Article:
The town of Saintes in the Charente-Maritime of France is a delightful town with lots of history to explore and discover. It was built by the Romans who called it “Mediolanum Santonum”, as it was built on the territory of the Santons, a gallic people. Mediolanum Santonum became the capital of Aquitaine and was one of the largest cities in Roman Gaul.
Roman remains can be found all over Saintes, and in this post I will concentrate on the Arch of Germanicus and nearby remains.
The arch was built around 18-19 AD and stood originally at the front of the bridge that crossed the river Charente, the road linking the Atlantic Ocean to Lyon and onwards to Rome; the end of the famous Via Agrippa.
The arch was built to honour the Roman Emporer Tiberius, his son Drusus, and his adopted son Germanicus. Incidentally, Germanicus was Tiberius’ nephew and also brother to Emporer Claudius.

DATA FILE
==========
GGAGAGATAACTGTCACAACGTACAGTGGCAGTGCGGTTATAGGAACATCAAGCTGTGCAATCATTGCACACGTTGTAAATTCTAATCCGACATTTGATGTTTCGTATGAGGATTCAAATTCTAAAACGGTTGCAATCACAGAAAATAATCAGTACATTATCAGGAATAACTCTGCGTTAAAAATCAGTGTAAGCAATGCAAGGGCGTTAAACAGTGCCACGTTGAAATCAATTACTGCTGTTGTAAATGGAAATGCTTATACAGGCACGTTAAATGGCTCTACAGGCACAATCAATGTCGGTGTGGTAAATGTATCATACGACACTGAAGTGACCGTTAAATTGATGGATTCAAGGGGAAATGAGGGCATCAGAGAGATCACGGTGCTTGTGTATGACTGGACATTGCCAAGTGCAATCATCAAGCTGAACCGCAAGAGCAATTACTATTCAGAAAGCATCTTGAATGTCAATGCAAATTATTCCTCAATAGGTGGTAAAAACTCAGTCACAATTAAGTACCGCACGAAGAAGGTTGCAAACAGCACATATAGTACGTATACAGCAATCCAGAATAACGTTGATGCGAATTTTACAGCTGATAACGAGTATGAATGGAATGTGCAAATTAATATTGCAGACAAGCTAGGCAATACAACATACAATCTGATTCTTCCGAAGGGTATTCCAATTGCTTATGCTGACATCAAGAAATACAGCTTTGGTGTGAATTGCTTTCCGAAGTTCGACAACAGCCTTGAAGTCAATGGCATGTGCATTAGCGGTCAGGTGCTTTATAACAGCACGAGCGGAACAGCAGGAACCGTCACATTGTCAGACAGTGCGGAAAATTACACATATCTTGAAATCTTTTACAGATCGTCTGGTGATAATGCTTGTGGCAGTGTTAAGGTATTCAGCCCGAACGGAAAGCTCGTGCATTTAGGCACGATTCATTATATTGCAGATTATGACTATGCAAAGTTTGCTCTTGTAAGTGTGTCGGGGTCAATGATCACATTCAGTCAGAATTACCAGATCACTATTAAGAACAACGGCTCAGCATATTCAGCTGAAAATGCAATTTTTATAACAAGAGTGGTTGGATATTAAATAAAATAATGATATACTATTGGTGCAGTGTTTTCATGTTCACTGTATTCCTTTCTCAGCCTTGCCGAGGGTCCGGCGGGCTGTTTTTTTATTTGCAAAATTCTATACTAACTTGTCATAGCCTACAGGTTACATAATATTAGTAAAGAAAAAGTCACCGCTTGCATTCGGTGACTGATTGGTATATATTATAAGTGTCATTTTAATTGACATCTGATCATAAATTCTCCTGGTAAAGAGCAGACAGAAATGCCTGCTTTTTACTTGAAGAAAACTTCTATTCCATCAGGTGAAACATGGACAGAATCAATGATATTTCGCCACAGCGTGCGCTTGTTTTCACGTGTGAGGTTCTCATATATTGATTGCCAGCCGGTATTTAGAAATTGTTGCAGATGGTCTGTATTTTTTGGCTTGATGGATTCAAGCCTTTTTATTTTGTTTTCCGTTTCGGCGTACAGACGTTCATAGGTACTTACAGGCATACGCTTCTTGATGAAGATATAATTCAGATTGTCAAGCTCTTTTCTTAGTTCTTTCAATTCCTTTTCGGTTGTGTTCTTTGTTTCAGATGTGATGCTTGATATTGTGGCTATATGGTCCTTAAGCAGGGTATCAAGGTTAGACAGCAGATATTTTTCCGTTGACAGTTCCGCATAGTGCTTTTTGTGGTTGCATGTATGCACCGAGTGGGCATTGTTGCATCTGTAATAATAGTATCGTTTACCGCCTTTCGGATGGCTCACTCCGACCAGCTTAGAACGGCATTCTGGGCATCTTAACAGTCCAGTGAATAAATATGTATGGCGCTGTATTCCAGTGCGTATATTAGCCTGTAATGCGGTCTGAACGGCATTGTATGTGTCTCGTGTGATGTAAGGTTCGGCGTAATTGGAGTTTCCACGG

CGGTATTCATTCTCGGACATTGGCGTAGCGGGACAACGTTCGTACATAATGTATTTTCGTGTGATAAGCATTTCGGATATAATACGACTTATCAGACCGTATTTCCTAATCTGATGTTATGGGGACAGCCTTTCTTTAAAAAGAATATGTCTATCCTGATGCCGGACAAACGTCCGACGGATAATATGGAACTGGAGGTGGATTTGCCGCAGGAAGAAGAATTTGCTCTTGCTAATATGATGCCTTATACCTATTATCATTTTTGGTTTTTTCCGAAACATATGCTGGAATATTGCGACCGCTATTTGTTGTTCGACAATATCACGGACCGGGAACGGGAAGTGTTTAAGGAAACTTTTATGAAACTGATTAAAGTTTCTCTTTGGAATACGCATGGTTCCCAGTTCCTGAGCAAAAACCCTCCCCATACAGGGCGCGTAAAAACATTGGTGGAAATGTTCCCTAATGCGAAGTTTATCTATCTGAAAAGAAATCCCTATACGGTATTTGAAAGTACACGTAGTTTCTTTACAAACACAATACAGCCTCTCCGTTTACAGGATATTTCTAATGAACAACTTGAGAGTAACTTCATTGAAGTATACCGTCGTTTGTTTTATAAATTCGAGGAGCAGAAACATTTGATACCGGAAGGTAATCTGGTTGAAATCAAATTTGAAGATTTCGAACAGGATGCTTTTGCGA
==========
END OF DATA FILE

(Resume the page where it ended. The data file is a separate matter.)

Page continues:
When the old bridge was demolished in the 19th century, the arch was dismantled, and then rebuilt and restored. It now stands along the river near the tourist office at the end of the Rue de l’Arc de Triomphe.
Speaking of the tourist office, right next to it you will find the Archaeological Museum with lots of Roman columns on display outside of the building. While we did not visit the museum, I have heard good things about it, and a cost of only 3 Euros (at time of writing) it hardly breaks the bank!